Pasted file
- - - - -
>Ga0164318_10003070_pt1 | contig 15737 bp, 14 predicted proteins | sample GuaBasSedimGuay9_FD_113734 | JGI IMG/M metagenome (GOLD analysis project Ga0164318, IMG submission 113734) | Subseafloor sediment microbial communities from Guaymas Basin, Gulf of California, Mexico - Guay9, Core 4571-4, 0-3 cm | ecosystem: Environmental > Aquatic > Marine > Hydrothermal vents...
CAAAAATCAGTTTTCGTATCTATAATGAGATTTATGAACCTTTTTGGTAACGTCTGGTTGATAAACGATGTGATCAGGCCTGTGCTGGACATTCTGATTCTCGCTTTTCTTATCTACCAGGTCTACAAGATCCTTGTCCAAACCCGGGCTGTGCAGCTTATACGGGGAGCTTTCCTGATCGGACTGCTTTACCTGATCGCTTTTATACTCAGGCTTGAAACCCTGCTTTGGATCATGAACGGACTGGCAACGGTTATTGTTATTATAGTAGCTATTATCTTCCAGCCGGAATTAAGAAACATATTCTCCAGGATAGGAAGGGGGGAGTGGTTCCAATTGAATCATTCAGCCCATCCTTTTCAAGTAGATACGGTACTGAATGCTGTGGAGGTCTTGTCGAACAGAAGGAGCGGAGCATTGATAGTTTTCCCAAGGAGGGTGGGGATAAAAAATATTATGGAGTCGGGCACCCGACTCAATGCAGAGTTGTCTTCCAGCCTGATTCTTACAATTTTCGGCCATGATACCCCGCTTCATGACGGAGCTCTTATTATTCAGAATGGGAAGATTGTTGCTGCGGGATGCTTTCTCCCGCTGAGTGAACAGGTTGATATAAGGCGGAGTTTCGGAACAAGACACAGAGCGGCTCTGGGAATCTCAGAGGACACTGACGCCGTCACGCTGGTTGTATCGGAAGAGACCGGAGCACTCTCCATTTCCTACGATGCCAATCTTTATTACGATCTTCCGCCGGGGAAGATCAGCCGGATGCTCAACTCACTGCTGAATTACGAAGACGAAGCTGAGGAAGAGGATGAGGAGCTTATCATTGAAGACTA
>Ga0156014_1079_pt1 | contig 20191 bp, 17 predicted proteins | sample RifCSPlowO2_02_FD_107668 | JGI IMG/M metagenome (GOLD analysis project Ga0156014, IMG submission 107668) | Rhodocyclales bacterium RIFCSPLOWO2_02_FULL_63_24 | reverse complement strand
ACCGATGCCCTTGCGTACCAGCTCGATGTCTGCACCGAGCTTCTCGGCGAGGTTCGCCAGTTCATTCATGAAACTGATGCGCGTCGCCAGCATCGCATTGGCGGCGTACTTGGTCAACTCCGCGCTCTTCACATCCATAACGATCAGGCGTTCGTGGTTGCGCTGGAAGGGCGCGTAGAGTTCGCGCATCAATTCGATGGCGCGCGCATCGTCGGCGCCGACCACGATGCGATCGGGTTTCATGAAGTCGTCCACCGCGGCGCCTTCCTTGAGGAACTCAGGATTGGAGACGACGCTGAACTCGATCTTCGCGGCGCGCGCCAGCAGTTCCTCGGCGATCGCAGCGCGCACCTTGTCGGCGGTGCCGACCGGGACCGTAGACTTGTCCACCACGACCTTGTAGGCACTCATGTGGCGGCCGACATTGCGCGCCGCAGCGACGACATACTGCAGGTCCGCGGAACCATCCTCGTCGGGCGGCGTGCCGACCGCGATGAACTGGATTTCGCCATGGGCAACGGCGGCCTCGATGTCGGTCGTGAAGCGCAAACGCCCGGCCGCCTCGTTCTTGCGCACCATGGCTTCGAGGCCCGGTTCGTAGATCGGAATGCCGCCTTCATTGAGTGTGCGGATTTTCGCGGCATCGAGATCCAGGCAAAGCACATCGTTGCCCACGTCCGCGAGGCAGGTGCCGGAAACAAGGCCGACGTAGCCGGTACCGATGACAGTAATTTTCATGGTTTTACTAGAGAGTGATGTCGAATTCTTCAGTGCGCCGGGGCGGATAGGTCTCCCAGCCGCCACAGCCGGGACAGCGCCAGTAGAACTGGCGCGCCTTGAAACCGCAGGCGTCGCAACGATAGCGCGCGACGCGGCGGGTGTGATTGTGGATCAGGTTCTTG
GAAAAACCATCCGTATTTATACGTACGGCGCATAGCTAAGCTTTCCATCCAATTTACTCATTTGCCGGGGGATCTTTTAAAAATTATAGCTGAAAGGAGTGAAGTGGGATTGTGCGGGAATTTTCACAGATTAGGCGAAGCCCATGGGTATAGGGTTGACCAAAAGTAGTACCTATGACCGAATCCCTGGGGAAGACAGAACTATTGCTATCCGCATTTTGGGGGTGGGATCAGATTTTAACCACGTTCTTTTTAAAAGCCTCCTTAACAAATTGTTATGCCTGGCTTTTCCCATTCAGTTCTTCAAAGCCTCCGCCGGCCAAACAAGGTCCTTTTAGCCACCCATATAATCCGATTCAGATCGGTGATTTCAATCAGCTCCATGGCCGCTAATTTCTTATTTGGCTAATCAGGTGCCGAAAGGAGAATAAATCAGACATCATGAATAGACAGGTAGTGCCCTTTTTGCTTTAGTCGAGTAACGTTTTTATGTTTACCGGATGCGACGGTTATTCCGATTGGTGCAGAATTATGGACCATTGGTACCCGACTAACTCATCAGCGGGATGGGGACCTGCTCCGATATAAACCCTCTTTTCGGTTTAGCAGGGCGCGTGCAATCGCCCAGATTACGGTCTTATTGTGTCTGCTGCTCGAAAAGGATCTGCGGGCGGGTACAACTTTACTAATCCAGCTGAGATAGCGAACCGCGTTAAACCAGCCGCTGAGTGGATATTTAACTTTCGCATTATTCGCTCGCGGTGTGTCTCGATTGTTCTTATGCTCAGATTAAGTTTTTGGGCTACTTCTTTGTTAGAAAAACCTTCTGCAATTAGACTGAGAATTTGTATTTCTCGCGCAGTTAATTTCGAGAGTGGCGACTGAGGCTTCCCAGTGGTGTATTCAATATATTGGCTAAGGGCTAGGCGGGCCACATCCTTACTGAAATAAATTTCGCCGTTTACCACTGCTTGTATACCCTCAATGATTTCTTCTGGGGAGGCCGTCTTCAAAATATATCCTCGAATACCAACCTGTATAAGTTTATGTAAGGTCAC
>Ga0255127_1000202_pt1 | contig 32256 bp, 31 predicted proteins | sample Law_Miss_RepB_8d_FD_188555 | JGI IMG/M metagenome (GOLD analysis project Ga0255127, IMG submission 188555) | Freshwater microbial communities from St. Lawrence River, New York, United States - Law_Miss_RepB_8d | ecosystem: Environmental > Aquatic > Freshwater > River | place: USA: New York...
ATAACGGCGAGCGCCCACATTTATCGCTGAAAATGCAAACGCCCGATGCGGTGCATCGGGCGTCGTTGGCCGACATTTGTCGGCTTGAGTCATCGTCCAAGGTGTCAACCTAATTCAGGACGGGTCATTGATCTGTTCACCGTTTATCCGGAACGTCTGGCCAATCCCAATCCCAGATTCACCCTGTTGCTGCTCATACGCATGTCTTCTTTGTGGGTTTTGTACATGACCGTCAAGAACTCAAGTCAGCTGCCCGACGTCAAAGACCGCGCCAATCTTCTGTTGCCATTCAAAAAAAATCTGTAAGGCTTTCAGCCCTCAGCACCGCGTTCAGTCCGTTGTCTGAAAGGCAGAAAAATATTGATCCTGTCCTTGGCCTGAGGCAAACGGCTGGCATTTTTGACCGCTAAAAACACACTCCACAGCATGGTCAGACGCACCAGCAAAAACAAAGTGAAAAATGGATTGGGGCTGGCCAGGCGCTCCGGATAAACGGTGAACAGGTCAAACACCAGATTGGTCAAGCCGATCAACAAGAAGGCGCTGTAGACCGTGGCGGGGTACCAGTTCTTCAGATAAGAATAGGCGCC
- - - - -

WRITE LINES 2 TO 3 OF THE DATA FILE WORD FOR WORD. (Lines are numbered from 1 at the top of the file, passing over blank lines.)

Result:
CAAAAATCAGTTTTCGTATCTATAATGAGATTTATGAACCTTTTTGGTAACGTCTGGTTGATAAACGATGTGATCAGGCCTGTGCTGGACATTCTGATTCTCGCTTTTCTTATCTACCAGGTCTACAAGATCCTTGTCCAAACCCGGGCTGTGCAGCTTATACGGGGAGCTTTCCTGATCGGACTGCTTTACCTGATCGCTTTTATACTCAGGCTTGAAACCCTGCTTTGGATCATGAACGGACTGGCAACGGTTATTGTTATTATAGTAGCTATTATCTTCCAGCCGGAATTAAGAAACATATTCTCCAGGATAGGAAGGGGGGAGTGGTTCCAATTGAATCATTCAGCCCATCCTTTTCAAGTAGATACGGTACTGAATGCTGTGGAGGTCTTGTCGAACAGAAGGAGCGGAGCATTGATAGTTTTCCCAAGGAGGGTGGGGATAAAAAATATTATGGAGTCGGGCACCCGACTCAATGCAGAGTTGTCTTCCAGCCTGATTCTTACAATTTTCGGCCATGATACCCCGCTTCATGACGGAGCTCTTATTATTCAGAATGGGAAGATTGTTGCTGCGGGATGCTTTCTCCCGCTGAGTGAACAGGTTGATATAAGGCGGAGTTTCGGAACAAGACACAGAGCGGCTCTGGGAATCTCAGAGGACACTGACGCCGTCACGCTGGTTGTATCGGAAGAGACCGGAGCACTCTCCATTTCCTACGATGCCAATCTTTATTACGATCTTCCGCCGGGGAAGATCAGCCGGATGCTCAACTCACTGCTGAATTACGAAGACGAAGCTGAGGAAGAGGATGAGGAGCTTATCATTGAAGACTA
>Ga0156014_1079_pt1 | contig 20191 bp, 17 predicted proteins | sample RifCSPlowO2_02_FD_107668 | JGI IMG/M metagenome (GOLD analysis project Ga0156014, IMG submission 107668) | Rhodocyclales bacterium RIFCSPLOWO2_02_FULL_63_24 | reverse complement strand